When More Pay or Work Duty Adjustments Make Sense.  While a combination of advance tracking and solid math can provide a great way around the DOL’s attempt to get employers to increase wages, there are a few situations that will likely require greater payment to comply with the new rule. 

 

For example, in our last scenario, the employer would either have to increase human resource associate’s weekly rate to $672 (in Rhode Island) or $700 (in Massachusetts) or reduce the employee’s schedule to ensure that she never worked over 69 hours (in Rhode Island) or 66 hours (in Massachusetts) in order to comply with the 2016 minimum wage standards.  For example, in our last scenario, the employer would either have to increase human resource associate’s weekly rate to $672 (in Rhode Island) or $700 (in Massachusetts) or reduce the employee’s schedule to ensure that she never worked over 69 hours (in Rhode Island) or 66 hours (in Massachusetts) in order to comply with the 2016 minimum wage standards.  The first is for the lowest paid exempt employees on the spectrum who work long hours.  The minimum wage in Massachusetts and Rhode Island is $9.00 per hour (increasing to $10 and $9.60 per hour, respectively, on January 1, 2016). An employee’s hourly rate must never be below this amount, meaning lower-paid salaried employees working a large number of hours will either have to be paid more or required to work less. For example, in our last scenario, the employer would either have to increase human resource associate’s weekly rate to $672 (in Rhode Island) or $700 (in Massachusetts) or reduce the employee’s schedule to ensure that she never worked over 69 hours (in Rhode Island) or 66 hours (in Massachusetts) in order to comply with the 2016 minimum wage standards.

The second is for the highest paid affected employees who are on the cusp of keeping their exemption.  For employees who are being paid close to the new threshold of $50,440 per year, the solution may be to provide more responsibilities to justify a slightly higher salary in order to maintain the exempt classification.  This is particularly appealing if you are having certain hourly employees work less to avoid the newly-required overtime.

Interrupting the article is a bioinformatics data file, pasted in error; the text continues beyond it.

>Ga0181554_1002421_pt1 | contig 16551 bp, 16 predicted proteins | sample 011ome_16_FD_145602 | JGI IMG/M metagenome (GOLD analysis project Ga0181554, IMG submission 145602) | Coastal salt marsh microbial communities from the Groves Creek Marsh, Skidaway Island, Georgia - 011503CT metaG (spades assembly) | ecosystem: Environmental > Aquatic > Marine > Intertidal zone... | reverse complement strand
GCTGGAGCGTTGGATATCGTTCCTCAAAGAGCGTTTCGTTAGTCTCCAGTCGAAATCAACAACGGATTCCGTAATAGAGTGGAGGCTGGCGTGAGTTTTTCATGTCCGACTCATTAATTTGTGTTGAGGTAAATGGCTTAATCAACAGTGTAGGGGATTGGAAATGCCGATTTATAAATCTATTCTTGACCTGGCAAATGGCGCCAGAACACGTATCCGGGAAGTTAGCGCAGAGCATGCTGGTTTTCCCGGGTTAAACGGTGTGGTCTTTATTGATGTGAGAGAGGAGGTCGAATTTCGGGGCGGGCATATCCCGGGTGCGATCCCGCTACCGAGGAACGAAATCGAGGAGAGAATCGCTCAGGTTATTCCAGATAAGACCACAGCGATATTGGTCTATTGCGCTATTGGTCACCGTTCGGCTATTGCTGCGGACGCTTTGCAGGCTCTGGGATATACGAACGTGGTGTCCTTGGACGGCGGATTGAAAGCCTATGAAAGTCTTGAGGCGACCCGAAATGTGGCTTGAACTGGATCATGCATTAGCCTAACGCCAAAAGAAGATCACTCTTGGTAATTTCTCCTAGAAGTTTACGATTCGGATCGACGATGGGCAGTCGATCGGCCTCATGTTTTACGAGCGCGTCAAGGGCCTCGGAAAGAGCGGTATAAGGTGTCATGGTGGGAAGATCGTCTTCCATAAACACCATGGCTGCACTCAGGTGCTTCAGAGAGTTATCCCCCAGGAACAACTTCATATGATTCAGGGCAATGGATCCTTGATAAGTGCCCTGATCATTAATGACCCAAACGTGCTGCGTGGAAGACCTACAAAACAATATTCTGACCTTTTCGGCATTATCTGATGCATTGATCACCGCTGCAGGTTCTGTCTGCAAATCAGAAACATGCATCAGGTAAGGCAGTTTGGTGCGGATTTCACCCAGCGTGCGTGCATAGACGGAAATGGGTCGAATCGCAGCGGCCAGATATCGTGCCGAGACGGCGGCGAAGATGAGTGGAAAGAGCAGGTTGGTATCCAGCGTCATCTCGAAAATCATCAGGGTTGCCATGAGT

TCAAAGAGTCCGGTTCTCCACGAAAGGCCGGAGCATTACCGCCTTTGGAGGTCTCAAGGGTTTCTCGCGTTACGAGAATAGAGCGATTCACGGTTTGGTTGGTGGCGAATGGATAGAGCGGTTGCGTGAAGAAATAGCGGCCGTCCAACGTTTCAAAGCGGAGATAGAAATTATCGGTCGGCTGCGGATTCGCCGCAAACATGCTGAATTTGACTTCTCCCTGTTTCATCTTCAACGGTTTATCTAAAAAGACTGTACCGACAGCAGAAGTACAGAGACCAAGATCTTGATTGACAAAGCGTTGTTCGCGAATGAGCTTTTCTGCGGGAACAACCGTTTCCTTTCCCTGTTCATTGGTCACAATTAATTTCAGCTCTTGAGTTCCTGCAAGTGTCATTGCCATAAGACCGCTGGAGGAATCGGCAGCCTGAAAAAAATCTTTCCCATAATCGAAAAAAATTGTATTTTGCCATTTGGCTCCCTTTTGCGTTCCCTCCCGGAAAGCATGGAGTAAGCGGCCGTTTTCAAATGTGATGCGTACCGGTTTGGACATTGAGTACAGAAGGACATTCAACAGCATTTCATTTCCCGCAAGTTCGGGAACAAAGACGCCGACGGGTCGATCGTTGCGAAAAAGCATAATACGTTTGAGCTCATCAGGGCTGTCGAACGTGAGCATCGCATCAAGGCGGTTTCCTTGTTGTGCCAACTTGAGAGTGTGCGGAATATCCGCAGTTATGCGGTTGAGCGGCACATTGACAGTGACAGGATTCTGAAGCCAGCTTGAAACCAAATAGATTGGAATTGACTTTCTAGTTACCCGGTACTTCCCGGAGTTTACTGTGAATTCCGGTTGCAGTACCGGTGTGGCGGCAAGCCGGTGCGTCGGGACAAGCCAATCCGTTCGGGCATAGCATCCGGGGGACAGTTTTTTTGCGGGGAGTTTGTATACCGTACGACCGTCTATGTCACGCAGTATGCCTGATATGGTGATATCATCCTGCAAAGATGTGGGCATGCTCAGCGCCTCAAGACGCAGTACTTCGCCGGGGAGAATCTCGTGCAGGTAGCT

Keep your Eye on the Big Picture.  In the comments to the proposed rule, the DOL recognizes that employers will be able to make “adjustments” to try and maintain wage levels.  One reason the DOL predicts employees will still effectively receive raises is that it will be administratively burdensome and costly to apply different effective hourly rates among employees doing the same job.  So in our above example, if the employer has three human resources associates, each of whom fits into a different one of our time tracking scenarios, the best effective rate to avoid any changes to overall compensation will require the employer to pay one worker $662.50 per week with a slight reduction in hours, one $13.99 per hour, and one $13.72 per hour.  While this is the “right” answer, it could create logistical problems and employee morale issues given the more an employee worked during the tracking period, the lower their rate would be.  In addition, it will be challenging to set the rate of a new human resources associate as there will be no historical information for that new individual’s working hours.  Thus, employers who have multiple employees in the same position will be more likely to use the tracking data to determine how many hours the job should take and then set the rate accordingly.